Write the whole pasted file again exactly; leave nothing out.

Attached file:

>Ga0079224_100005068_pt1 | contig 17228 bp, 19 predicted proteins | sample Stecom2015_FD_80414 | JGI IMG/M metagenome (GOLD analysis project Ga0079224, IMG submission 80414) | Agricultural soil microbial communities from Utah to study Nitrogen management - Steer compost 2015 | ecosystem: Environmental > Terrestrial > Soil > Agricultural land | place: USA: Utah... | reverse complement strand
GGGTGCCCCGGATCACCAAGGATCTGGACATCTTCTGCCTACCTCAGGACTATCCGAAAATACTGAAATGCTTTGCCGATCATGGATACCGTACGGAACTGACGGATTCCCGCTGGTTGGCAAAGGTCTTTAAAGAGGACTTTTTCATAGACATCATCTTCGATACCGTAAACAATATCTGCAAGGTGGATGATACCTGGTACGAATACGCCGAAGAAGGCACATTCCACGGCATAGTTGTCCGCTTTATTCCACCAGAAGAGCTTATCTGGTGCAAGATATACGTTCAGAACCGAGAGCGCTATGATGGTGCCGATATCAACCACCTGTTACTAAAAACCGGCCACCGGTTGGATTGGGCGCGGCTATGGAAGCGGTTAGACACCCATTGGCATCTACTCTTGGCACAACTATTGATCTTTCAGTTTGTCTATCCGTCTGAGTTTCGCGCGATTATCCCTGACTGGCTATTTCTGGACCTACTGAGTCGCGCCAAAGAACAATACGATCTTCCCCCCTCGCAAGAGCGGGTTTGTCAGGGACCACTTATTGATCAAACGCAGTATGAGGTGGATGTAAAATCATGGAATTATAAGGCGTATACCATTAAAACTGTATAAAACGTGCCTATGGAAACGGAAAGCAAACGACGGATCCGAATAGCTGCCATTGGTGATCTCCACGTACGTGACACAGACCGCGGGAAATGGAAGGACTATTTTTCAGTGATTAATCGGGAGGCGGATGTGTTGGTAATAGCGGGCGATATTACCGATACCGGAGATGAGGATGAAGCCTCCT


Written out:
>Ga0079224_100005068_pt1 | contig 17228 bp, 19 predicted proteins | sample Stecom2015_FD_80414 | JGI IMG/M metagenome (GOLD analysis project Ga0079224, IMG submission 80414) | Agricultural soil microbial communities from Utah to study Nitrogen management - Steer compost 2015 | ecosystem: Environmental > Terrestrial > Soil > Agricultural land | place: USA: Utah... | reverse complement strand
GGGTGCCCCGGATCACCAAGGATCTGGACATCTTCTGCCTACCTCAGGACTATCCGAAAATACTGAAATGCTTTGCCGATCATGGATACCGTACGGAACTGACGGATTCCCGCTGGTTGGCAAAGGTCTTTAAAGAGGACTTTTTCATAGACATCATCTTCGATACCGTAAACAATATCTGCAAGGTGGATGATACCTGGTACGAATACGCCGAAGAAGGCACATTCCACGGCATAGTTGTCCGCTTTATTCCACCAGAAGAGCTTATCTGGTGCAAGATATACGTTCAGAACCGAGAGCGCTATGATGGTGCCGATATCAACCACCTGTTACTAAAAACCGGCCACCGGTTGGATTGGGCGCGGCTATGGAAGCGGTTAGACACCCATTGGCATCTACTCTTGGCACAACTATTGATCTTTCAGTTTGTCTATCCGTCTGAGTTTCGCGCGATTATCCCTGACTGGCTATTTCTGGACCTACTGAGTCGCGCCAAAGAACAATACGATCTTCCCCCCTCGCAAGAGCGGGTTTGTCAGGGACCACTTATTGATCAAACGCAGTATGAGGTGGATGTAAAATCATGGAATTATAAGGCGTATACCATTAAAACTGTATAAAACGTGCCTATGGAAACGGAAAGCAAACGACGGATCCGAATAGCTGCCATTGGTGATCTCCACGTACGTGACACAGACCGCGGGAAATGGAAGGACTATTTTTCAGTGATTAATCGGGAGGCGGATGTGTTGGTAATAGCGGGCGATATTACCGATACCGGAGATGAGGATGAAGCCTCCT